Women's reproductive Autonomy vis-A-Vis Abortion in Zambia?
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This research paper looks at reproductive rights from the women's perspective. The research is necessitated by the fact that women's reproductive autonomy is intrinsically valuable for women and for the welfare of humankind. Reproductive autonomy refers to a women's control over her body and her choice to indulge in sex and terminate an unwanted pregnancy. This is central to women's welfare both because childbearing takes place in women's bodies and because they are generally expected to take primary responsibility for child rearing, thus control over their reproduction should be a basic need and right. But unfortunately, such autonomy is a low priority for most societies due to the fact that issues related to reproductive rights are the most vigorously contested rights worldwide. Women's loss of reproductive autonomy is so longstanding and so central to so many cultures and beliefs that recognizing it can be difficult. In Zambia, factors that have affected women's reproductive autonomy most strongly are poverty, and belief systems that devalue such autonomy. In addition, the fact that society and men claim a stake in women's reproductive capacity has resulted in legislative and social regulation of sexuality and reproduction. Therefore, premised on this, this research has examined abortion and the various statutes that have been enacted in Zambia namely, the Penal Code Act, The Termination of Pregnancy Act, the Constitution and the significant role they play in shaping women's choice. This has been compared to the policies at International level and countries like South Africa, Canada and the United States of America have been looked at. The paper has also looked at factors that affect women's reproductive autonomy and also digs deeper into the question of what such a commitment of fully granting women their reproductive autonomy might entail.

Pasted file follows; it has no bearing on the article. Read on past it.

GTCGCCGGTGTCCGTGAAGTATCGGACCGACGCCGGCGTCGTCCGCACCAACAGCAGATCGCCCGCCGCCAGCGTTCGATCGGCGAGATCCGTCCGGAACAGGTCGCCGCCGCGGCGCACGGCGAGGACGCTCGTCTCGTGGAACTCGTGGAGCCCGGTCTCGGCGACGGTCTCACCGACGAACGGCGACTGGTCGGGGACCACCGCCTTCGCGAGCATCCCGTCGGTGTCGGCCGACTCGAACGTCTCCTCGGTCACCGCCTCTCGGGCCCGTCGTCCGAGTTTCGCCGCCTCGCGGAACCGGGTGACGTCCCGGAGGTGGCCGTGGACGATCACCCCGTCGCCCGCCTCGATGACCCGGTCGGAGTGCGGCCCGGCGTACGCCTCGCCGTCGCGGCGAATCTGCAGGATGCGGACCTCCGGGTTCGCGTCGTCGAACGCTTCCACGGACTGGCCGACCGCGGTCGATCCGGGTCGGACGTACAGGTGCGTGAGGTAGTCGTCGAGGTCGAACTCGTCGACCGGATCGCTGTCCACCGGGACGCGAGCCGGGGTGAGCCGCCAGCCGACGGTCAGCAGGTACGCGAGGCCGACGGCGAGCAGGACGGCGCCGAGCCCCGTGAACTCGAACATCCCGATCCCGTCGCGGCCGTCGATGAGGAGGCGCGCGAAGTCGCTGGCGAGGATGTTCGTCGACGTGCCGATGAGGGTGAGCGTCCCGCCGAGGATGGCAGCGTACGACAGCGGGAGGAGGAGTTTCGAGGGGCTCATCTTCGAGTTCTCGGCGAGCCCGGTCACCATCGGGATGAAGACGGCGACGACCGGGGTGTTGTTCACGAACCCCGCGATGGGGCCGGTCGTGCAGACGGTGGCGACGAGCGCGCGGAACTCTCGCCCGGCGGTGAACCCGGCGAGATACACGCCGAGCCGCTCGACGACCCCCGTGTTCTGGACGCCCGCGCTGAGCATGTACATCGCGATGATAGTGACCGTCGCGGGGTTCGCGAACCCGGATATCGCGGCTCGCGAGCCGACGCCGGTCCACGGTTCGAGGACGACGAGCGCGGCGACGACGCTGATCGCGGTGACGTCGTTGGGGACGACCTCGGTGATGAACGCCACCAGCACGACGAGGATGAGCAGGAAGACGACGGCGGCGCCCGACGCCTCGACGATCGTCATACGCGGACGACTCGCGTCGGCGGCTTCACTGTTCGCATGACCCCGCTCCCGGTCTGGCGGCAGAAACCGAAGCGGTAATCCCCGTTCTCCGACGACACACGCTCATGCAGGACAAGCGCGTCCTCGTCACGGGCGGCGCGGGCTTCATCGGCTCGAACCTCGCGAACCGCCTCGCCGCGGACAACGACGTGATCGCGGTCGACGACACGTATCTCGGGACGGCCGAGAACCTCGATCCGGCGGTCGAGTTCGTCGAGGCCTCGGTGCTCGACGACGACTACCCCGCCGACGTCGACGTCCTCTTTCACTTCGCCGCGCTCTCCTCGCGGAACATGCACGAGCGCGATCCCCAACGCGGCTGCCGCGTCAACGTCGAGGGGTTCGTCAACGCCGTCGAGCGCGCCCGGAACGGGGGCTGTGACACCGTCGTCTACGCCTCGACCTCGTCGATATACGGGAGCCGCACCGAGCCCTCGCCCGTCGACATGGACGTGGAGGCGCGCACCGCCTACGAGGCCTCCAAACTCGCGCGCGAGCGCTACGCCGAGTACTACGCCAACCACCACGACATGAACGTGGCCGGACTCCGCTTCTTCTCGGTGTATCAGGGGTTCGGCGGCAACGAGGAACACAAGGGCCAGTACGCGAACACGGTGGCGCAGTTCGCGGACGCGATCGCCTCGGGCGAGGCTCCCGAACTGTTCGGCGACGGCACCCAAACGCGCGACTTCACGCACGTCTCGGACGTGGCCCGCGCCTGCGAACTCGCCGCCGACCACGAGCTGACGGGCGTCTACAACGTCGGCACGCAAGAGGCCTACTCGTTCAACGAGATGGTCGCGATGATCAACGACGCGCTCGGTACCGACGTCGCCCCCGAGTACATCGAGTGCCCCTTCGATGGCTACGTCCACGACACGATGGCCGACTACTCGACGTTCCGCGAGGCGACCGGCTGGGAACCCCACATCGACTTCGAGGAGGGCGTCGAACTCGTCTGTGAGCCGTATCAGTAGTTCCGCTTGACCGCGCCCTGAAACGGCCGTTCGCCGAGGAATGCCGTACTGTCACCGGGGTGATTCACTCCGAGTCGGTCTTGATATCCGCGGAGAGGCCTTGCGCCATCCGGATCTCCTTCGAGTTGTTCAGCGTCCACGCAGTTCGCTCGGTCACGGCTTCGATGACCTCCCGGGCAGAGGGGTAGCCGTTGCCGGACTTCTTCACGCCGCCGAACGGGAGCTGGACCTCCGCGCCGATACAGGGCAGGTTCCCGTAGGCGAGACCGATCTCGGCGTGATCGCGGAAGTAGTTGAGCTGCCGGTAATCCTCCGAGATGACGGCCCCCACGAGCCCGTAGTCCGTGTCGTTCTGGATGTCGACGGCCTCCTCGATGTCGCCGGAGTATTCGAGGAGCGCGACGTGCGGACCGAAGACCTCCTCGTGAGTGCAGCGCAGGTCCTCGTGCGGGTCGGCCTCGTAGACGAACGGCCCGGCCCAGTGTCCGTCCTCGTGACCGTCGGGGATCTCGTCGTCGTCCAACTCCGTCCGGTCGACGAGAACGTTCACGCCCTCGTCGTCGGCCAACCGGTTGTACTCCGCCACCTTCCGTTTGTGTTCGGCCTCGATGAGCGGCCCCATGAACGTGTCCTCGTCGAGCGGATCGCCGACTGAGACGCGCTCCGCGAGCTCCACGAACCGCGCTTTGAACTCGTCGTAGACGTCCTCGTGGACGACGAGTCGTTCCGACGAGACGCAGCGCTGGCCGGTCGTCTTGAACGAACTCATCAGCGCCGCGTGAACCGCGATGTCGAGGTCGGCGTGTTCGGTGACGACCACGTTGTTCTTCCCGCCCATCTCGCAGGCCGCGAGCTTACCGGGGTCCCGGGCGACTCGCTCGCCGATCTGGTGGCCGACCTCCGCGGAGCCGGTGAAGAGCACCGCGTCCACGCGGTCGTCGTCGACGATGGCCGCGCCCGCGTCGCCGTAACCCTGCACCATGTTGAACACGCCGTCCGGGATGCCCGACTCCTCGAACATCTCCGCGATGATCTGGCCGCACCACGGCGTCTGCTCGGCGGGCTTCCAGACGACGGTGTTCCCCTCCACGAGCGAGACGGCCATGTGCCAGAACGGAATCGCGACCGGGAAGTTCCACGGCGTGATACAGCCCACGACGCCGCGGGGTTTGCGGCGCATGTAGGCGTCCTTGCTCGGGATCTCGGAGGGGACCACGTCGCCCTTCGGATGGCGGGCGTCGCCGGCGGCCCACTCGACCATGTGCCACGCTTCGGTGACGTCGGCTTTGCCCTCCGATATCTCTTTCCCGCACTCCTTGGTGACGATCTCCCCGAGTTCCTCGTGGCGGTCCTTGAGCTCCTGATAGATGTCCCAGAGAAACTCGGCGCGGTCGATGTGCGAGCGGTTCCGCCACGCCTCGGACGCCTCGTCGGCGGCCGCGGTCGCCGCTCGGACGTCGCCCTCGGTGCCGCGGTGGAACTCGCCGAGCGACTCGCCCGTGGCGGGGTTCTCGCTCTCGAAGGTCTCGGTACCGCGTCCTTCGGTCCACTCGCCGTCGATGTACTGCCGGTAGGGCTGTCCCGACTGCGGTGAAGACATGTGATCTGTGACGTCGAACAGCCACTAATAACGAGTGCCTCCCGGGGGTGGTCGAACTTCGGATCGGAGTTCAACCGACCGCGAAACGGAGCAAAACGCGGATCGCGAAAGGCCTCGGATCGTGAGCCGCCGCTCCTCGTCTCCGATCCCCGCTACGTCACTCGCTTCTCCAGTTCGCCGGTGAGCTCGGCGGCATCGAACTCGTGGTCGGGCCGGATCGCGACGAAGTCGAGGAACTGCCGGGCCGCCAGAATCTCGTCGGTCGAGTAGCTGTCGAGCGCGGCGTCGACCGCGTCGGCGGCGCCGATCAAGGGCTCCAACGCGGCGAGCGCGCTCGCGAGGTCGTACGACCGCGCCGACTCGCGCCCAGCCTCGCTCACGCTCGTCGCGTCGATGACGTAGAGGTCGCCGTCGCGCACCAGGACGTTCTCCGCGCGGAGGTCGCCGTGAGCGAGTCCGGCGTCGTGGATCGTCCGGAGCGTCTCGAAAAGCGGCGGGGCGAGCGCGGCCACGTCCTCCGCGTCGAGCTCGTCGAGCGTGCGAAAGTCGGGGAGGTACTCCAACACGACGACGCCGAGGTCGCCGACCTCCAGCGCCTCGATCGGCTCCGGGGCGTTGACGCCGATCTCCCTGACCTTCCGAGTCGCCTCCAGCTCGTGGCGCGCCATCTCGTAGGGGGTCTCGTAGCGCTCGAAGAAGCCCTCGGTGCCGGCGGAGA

SubjectAbortion--Law and legislation-Zambia
Abortion Services--law and Legislation-Zambia
- Law